As 2012 comes to a close, it was undoubtedly a banner year for the business intelligence (BI) software market. So far this year, we’ve received requests from hundreds of businesses at SoftwareAdvice.com to help evaluate business intelligence applications. And there’s still 35 days left on the calendar!
So while Gartner labeled BI as the second-fastest growing market within enterprise software in 2011 (with approximately 16 percent year over year growth), I think 2012 will prove to be another year of substantial growth. IDC projects that the market will approach $33.9 billion by the end of the year, but are these projections low estimates for the market, as well?
I think there are three trends within BI and the users who use analytics applications that I think will impact the long-term potential of the BI application market.
1. Small Business Users Warm-up to Analytics and BI Applications
A new generation of inexpensive, easy-to-use applications has shifted the attention of business analytics from the IT closet to the entrepreneur’s garage. These tools have made the formerly tech-adverse small business owner into an individual that loves to check website traffic or social media mentions daily.
In addition, many lightweight application platforms can help business owners organize their data to into one easy-to-digest source. Trendslide, for example, can integrate data from HubSpot, Marketo, Shopify, and Google Analytics, just to name a few. And with the most recent estimates finding just under 28 million small-to-medium-sized businesses within the US alone, that’s a large potential client pool that was previously went untapped by many data analytics vendors.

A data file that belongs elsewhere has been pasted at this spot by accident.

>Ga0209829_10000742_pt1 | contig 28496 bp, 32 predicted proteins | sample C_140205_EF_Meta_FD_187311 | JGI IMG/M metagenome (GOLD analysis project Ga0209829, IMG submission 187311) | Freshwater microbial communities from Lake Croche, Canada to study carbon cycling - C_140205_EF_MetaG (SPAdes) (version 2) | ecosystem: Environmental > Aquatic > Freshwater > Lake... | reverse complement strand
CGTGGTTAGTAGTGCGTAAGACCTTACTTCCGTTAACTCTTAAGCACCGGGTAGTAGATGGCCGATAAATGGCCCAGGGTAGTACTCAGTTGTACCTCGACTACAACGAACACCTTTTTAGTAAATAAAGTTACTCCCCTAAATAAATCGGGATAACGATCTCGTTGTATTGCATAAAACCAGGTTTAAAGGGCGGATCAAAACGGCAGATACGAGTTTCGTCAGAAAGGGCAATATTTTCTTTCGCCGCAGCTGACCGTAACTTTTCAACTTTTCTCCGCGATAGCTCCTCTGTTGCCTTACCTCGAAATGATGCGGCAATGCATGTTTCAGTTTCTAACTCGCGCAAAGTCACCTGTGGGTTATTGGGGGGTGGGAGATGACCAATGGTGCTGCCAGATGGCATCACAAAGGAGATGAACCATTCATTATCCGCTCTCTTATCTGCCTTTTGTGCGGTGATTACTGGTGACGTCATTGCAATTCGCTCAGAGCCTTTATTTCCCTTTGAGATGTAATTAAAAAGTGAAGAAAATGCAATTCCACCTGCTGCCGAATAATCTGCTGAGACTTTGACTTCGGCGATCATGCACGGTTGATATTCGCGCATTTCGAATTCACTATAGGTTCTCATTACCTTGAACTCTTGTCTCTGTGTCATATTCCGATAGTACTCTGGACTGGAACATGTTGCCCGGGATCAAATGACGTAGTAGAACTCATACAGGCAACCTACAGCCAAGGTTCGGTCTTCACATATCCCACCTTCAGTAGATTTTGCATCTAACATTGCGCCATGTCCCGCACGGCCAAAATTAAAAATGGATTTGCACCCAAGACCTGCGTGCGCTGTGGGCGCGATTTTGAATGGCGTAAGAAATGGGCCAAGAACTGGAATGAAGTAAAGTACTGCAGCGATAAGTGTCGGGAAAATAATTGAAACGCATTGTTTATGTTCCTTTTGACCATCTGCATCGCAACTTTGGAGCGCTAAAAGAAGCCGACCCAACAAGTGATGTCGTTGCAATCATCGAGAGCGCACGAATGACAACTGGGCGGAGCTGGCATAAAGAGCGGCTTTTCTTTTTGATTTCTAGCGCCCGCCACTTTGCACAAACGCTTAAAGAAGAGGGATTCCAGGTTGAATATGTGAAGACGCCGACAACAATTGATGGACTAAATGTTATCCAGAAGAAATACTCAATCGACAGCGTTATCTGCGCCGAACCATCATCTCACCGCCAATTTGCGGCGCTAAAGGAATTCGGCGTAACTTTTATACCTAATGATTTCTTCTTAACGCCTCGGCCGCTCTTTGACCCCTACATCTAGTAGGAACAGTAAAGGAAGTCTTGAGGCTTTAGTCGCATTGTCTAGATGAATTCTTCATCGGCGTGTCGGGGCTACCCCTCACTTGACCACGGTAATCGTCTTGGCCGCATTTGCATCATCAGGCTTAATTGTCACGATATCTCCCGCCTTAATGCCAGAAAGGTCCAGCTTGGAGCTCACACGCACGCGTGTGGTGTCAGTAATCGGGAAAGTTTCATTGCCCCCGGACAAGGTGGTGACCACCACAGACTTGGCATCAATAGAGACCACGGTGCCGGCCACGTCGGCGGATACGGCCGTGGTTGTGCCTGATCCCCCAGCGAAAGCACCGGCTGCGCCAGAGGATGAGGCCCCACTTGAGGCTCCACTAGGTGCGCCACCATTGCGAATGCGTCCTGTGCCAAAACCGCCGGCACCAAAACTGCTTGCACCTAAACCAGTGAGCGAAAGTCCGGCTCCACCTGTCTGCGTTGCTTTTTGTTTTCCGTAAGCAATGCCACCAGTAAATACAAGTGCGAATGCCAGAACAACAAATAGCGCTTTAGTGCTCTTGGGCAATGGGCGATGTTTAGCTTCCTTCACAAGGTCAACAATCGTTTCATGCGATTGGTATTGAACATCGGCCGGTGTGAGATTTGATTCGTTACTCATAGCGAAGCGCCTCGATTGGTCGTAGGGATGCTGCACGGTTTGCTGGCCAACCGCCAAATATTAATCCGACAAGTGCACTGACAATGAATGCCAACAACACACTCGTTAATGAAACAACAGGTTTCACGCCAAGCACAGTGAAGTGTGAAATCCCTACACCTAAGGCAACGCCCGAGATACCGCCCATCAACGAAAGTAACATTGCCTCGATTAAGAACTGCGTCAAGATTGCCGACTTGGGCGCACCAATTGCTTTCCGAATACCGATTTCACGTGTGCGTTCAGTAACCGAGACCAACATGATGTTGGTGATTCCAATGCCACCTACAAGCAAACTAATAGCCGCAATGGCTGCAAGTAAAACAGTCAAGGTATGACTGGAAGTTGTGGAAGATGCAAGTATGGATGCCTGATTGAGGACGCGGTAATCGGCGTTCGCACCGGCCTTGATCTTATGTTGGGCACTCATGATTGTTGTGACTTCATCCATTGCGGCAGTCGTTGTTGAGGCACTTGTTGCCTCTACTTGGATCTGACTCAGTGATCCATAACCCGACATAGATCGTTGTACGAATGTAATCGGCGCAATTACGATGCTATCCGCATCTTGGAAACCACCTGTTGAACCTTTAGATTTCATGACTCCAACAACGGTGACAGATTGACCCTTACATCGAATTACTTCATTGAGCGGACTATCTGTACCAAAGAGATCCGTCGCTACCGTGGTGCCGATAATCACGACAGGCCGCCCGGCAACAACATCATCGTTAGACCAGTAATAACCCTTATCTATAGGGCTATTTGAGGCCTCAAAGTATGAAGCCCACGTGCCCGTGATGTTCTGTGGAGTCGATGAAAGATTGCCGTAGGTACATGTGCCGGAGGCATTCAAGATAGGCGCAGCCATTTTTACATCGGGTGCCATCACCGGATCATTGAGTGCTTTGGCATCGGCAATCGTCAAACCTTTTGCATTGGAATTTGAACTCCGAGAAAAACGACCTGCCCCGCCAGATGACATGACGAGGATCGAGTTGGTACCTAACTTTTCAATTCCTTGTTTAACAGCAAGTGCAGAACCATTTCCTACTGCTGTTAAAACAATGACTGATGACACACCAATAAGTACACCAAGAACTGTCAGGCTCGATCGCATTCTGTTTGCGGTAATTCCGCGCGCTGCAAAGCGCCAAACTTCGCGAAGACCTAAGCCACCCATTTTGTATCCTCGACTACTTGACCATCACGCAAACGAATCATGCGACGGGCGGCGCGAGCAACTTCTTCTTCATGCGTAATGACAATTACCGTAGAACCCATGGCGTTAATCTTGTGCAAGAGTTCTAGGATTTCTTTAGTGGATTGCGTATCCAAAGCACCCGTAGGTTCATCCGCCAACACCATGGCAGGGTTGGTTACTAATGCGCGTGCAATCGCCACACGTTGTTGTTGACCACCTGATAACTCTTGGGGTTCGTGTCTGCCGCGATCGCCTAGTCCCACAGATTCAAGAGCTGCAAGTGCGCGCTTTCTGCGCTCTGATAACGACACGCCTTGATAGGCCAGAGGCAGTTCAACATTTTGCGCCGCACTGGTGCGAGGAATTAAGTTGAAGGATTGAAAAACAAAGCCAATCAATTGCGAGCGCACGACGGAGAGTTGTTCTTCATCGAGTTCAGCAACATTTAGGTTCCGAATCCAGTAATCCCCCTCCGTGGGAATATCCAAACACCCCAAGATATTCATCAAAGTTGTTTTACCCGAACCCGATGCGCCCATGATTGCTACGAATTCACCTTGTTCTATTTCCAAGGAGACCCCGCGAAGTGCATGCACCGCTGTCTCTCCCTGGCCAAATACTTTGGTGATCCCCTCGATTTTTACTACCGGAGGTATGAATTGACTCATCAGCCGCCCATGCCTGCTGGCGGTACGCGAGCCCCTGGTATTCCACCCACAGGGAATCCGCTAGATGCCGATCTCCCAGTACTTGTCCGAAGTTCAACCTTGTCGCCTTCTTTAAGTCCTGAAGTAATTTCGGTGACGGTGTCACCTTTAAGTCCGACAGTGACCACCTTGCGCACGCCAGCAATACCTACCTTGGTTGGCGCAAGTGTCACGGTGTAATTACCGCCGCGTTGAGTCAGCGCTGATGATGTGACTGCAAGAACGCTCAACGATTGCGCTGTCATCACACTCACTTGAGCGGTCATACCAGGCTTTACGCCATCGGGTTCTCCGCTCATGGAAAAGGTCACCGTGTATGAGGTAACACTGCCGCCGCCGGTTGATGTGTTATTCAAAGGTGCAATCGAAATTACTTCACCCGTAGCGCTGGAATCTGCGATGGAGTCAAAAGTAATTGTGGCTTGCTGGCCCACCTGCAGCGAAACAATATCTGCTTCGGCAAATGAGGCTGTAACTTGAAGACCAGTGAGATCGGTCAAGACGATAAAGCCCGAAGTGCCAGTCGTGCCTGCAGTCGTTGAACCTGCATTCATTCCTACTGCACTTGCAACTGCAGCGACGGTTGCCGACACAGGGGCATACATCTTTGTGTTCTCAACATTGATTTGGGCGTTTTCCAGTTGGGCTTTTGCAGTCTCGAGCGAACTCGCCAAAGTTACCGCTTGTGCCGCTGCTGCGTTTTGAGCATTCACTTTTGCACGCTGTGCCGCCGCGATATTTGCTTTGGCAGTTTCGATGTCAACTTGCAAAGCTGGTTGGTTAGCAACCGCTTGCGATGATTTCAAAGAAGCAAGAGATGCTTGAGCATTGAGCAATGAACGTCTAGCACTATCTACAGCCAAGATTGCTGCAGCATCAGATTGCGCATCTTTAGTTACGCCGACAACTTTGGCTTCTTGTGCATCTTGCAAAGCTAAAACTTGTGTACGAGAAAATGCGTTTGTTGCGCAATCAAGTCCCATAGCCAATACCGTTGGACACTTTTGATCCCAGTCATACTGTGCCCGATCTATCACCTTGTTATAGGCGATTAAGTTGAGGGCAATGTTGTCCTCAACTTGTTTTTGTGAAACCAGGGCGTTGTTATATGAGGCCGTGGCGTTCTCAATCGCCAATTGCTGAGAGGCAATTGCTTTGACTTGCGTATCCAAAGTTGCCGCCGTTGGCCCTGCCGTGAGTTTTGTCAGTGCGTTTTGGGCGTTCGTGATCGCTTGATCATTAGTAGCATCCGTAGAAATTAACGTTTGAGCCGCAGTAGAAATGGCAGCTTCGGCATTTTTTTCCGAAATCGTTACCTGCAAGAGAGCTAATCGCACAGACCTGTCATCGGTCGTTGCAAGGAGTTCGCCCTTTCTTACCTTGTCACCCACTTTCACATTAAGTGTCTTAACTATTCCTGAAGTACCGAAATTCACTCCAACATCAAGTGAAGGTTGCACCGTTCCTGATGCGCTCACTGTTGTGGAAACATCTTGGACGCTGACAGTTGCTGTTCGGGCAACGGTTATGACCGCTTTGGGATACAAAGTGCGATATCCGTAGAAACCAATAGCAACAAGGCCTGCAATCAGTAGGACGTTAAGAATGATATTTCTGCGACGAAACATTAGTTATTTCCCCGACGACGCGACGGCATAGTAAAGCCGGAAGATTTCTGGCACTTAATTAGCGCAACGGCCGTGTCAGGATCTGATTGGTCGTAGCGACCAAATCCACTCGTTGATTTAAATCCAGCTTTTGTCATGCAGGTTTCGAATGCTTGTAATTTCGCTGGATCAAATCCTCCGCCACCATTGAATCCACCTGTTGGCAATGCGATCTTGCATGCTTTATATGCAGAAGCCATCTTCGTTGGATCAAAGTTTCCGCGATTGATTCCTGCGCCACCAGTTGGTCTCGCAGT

2. Managers Now Have Metrics Thanks to Visualizations and Dashboards
To improve, one must measure where they stand today. The problem for many managers, however, is they lack the time or access to insight that can truly help their teams grow and improve. With a number of applications that offer dashboards and visualizations, managers can quickly select the metrics they want to improve and receive a bird’s-eye view of where they stand.
The biggest leap in functionality in regards to these applications is “consumerization,” or in this case, the fact that business-line workers don’t need help from IT to analyst data or pull reports. This will lead to greater adoption and improved usage of BI tools within organizations.
3. Mobile Provides BI On-the-Go for Traveling Workers
Finally, mobile has had a strong impact on not just how we work, but how we interact with each other and the rest of the world in our everyday lives. Michael Saylor, chief executive of MicroStrategy writes in his book, The Mobile Wave, that he anticipates 5 billion smartphones in-use within 2 years, and 5 billion tablets within 10 years.
Vendors has responded with mobile apps for their most popular BI applications, include from traditional BI players such as IBM, Oracle, and SAP. Now, executives have access to key performance indicators whether they’re in hotels rooms, at dinners tables, or working out at on treadmills.
So, what’s next? I anticipate more work on social media analytics–namely, the integration of social data into the rest of the business’ information systems–will become important to both large enterprises and medium-sized corporations. This is an area I’m interested to see evolve over the next few years. But thanks to small businesses opening up to the world of analytics, and applications becoming both more mobile and more visualize, users will have the tools to take their business to the next level, and will be ready for the next-wave of analytical tools as they arrive.